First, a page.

Wednesday, September 24, 2014

You know Meaningful Use is Real When...

My 83 year old father-in-law returned from a recent outpatient visit to his primary care provider with two customized handouts  - a transition of care summary detailing problems/meds/allergies and an opt-in consent for the exchange of that care summary over the state Healthcare Information Exchange, the MassHIWay.

We discussed them over dinner.

A photo is shown below (with his consent)

As I’ve written about several times, the Meaningful Use Stage 2 Transition of Care and Patient Access requirements are hard since they require environmental and cultural changes.   There’s no magic bullet to implement them, it just takes time and diligent effort, one patient at a time.

His opt in consent is signed and his data is viewable throughout Massachusetts for care coordination, population health and quality measurement.   The numerators for Stage 2 are being incremented every day.

As I watch the rollout in Massachusetts I see an amazing trajectory - over 150 healthcare organizations are on the MassHIWay, using the standards required by Meaningful Use Stage 2 certification.  The key to our success has been low cost, a flexible on boarding approach, and common patient/provider educational materials shared by all.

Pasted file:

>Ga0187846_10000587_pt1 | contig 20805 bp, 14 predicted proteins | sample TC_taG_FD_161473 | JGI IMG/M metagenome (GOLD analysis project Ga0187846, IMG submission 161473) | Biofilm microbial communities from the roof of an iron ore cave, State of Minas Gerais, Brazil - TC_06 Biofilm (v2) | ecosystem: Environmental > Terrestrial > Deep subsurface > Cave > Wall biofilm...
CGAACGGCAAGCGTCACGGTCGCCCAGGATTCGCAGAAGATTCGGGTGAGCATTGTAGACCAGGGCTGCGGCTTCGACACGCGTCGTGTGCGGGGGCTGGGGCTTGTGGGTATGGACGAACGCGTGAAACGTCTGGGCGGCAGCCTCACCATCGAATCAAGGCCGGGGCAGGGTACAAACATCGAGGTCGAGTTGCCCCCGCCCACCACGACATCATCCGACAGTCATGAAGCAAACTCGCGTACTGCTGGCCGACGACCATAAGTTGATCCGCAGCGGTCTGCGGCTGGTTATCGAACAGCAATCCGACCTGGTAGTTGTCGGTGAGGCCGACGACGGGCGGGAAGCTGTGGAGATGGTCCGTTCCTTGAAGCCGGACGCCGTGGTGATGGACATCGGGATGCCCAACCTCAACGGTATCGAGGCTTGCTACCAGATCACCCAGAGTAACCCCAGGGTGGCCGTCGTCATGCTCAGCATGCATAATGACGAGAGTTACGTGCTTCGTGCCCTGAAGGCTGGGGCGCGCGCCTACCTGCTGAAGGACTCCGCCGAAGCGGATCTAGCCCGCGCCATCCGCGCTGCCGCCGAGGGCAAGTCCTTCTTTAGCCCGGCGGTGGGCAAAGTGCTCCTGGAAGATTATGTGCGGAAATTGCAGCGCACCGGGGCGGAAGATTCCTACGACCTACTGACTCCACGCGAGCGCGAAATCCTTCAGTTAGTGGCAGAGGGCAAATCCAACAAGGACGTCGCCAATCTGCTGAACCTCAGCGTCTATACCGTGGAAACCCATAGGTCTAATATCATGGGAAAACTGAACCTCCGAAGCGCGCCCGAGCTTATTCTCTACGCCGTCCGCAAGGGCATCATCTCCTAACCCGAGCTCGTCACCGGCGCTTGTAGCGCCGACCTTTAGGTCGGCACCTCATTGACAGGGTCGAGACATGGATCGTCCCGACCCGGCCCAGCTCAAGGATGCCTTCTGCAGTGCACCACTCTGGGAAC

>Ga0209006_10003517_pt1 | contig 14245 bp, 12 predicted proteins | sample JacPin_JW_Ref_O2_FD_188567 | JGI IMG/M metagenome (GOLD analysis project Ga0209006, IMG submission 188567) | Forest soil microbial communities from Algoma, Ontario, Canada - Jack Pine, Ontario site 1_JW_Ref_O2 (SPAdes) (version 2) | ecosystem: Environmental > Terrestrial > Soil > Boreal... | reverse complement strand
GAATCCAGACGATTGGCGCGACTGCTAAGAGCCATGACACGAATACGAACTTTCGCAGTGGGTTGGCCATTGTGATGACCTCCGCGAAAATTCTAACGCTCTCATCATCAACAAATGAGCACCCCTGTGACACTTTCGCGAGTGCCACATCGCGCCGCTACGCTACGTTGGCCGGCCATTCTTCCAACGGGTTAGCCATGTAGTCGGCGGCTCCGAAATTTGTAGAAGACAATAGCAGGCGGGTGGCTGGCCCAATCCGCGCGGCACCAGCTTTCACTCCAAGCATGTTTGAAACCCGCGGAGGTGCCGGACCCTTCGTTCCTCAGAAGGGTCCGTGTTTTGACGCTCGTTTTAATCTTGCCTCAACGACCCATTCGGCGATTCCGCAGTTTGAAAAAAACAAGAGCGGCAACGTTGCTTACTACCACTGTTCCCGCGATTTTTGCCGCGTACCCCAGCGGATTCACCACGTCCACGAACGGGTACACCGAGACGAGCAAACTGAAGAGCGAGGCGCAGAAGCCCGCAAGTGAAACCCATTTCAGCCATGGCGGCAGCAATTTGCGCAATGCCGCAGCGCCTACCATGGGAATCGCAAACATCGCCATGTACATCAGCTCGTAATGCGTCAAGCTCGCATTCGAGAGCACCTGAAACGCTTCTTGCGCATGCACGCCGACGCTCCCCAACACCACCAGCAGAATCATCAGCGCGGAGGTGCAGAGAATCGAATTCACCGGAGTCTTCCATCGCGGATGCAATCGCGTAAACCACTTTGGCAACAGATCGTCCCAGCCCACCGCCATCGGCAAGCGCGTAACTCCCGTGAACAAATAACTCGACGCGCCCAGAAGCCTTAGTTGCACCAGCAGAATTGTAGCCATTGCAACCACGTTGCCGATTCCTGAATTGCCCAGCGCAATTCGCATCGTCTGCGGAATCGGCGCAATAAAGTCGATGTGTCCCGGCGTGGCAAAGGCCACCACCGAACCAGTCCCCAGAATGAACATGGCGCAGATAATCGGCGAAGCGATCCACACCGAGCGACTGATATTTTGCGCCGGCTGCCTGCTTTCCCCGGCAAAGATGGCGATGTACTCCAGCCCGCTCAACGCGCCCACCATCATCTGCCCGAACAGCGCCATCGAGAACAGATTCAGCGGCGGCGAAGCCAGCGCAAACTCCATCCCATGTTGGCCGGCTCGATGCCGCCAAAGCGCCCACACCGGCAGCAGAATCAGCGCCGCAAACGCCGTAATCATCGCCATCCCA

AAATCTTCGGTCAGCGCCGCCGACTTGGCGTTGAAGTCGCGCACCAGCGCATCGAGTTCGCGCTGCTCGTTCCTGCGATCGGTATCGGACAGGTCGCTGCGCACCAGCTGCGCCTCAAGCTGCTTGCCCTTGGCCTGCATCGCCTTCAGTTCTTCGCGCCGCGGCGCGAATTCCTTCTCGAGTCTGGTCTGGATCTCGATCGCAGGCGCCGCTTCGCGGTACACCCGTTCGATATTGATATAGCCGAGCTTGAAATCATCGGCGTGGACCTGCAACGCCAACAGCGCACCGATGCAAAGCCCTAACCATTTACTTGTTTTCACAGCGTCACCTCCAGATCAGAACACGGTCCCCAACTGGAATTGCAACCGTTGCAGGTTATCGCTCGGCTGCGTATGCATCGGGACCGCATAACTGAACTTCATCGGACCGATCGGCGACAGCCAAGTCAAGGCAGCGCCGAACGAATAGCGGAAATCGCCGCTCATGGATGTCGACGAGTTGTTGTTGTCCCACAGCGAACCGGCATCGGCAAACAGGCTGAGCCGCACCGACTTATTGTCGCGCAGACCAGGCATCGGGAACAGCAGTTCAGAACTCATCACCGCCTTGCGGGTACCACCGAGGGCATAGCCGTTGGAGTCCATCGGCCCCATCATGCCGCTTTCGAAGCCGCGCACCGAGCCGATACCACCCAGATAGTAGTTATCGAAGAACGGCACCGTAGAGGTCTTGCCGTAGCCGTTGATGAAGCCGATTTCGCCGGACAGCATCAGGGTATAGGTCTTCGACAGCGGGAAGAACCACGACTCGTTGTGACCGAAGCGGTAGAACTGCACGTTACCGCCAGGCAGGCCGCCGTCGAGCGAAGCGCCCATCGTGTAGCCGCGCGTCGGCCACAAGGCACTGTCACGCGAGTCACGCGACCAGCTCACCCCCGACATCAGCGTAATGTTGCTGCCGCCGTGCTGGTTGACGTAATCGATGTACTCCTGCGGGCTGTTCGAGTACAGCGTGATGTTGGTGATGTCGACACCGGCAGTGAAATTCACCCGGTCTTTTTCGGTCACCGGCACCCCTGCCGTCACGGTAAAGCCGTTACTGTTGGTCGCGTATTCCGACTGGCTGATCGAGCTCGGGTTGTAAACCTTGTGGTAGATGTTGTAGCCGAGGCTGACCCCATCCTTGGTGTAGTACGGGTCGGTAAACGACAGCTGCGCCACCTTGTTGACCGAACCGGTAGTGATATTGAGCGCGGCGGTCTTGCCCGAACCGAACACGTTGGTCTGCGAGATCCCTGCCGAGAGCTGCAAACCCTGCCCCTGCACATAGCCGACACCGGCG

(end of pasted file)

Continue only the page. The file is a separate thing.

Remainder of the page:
Here are the actual statistics of what BIDMC has sent over the past year using Meaningful Use Stage 2 standards.  

As I described in a previous post, this is more evidence of interoperability that’s real.

How do we ensure that extends across the industry?

When I meet with many vendors, they measure success when the sale is made or when the go live occurs rather than when adoption achieves the outcomes desired.    Today I’m at KLAS in Salt Lake City with several EHR vendors discussing “magical thinking”.    Over the course of the day we all concluded that we need to redefine success based on outcomes - mutually aligned self interest that pays vendors for achieving commonly agreed upon goals.   The CIO wants improved quality/efficiency, fewer emails, and great communication.   The vendor wants to make a sale, achieve customer success/reputation, and grow market share.    Some vendors have recast their business as a process delivery rather than product delivery.    We can all learn from that.

My father in law has demonstrated the Meaningful Use policy outcome - an understanding of his care and respect for his privacy preferences.  As we think about the next steps to enhance interoperability, industry stakeholders should forge collaborative relationships outside of regulation that align incentives to achieve the results we all want.

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